In contrast, the third servant doesn’t think about his master or making his property render fruit, but about his own security. So he buries his talent to return it intact. The master harshly labels him “a wicked and slothful servant” (v. 26). It is striking that the single talent is taken from him and given it to the one who already had ten. This might seem to us incompatible with God’s goodness and mercy. Also the master says that the talent should have been entrusted to “the bankers” so it could have earned interest. The meaning of this parable puzzles us at first sight and requires some reflection.

Pope Francis stresses that the patrimony the master entrusts to his servants in the parable represents above all spiritual goods, that is, “his Word, the Eucharist, faith in the heavenly Father, his forgiveness.”[2] Whoever takes advantage of these gifts and makes them known to others, enables God to make their own life fruitful.

Since the patrimony consists above all in God’s grace, those who receive it with the readiness to be generous enable themselves to receive even more graces. In contrast, those who fail to take advantage of the goods that God gives them, and who “bury them” out of laziness and a lack of generosity, who don’t pray or frequent the sacraments, voluntarily deprive themselves of receiving more graces and yielding more fruit. Hence our Lord concludes: “to every one who has will more be given, and he will have abundance; but from him who has not, even what he has will be taken away” (v. 29).

When we generously prepare ourselves for God’s service, in our personal prayer and especially in the sacrifice of the altar, it is like putting our talents in the hands of “bankers” who guarantee their fruitfulness. While those who always selfishly seek their own benefit stifle their ability to render fruit.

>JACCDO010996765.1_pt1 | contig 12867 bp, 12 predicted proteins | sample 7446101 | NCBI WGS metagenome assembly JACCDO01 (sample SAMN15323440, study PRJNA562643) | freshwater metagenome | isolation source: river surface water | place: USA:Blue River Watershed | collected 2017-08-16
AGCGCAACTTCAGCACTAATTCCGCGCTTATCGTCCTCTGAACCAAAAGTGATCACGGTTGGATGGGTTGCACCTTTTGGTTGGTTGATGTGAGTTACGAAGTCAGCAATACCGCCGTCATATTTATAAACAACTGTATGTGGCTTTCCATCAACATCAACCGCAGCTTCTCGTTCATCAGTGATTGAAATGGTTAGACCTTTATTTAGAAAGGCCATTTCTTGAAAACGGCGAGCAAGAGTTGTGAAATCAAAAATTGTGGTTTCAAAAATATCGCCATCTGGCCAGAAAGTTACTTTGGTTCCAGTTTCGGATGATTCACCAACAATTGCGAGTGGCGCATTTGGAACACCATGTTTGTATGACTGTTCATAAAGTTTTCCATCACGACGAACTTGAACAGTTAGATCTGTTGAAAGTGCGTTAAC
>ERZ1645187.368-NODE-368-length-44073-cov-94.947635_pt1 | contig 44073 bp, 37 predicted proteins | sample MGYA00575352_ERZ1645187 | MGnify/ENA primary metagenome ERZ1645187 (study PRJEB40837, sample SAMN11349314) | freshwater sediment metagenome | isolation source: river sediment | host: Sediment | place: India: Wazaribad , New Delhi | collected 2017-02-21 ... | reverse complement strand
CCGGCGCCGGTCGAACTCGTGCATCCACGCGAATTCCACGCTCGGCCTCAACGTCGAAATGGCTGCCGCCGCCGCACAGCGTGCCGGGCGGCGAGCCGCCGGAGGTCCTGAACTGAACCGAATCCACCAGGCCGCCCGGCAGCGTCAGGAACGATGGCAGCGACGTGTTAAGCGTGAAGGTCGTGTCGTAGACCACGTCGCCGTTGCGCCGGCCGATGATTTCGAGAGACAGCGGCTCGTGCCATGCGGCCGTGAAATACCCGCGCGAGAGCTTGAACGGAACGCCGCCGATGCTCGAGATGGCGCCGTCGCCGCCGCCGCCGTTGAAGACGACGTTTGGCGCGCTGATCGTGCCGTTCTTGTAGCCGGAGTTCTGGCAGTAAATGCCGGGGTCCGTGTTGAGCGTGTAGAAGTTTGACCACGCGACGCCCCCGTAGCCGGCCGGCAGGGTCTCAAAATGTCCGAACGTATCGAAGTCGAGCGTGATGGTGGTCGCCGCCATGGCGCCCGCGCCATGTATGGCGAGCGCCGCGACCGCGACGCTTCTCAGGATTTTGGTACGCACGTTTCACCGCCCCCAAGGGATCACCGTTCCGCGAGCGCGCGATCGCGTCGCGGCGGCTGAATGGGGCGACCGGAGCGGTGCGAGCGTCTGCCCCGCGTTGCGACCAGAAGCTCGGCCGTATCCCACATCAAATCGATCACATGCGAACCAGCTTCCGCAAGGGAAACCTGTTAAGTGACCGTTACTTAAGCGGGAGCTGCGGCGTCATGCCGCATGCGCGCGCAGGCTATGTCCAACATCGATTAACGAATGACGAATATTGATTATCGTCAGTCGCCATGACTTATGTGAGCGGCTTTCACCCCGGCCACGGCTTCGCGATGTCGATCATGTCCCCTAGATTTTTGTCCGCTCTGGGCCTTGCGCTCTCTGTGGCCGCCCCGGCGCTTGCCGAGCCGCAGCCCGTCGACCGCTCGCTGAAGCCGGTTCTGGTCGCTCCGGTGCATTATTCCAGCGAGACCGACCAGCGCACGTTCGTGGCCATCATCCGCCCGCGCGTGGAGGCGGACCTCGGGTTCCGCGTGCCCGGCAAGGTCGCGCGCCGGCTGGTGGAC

As Saint Josemaría said, the talents also represent our human qualities and personal abilities: “How sad not to turn to good account and obtain a real profit from the few or many talents that God has given to each man so that he may dedicate himself to the task of serving other souls and the whole of society! … Your buried talent, dig it up again! Make it yield, and you will taste the joy of knowing that in this supernatural business it does not matter if in this world the results are not wonders that men can admire. What really matters is to hand over all that we are and all that we have, striving to make our talent yield, and constantly exerting ourselves in order to produce good fruit.”[3]

Finally, a good way to make the talents we have received bear fruit is to help others to discover their own talents. In short, to be eager to “energize” the talents of others so that they too can share in this divine fruitfulness.




[1] Catena aurea, in loc.

[2] Pope Francis, Angelus, 16 November 2014.

[3] Saint Josemaria, Friends of God, nos. 45-47.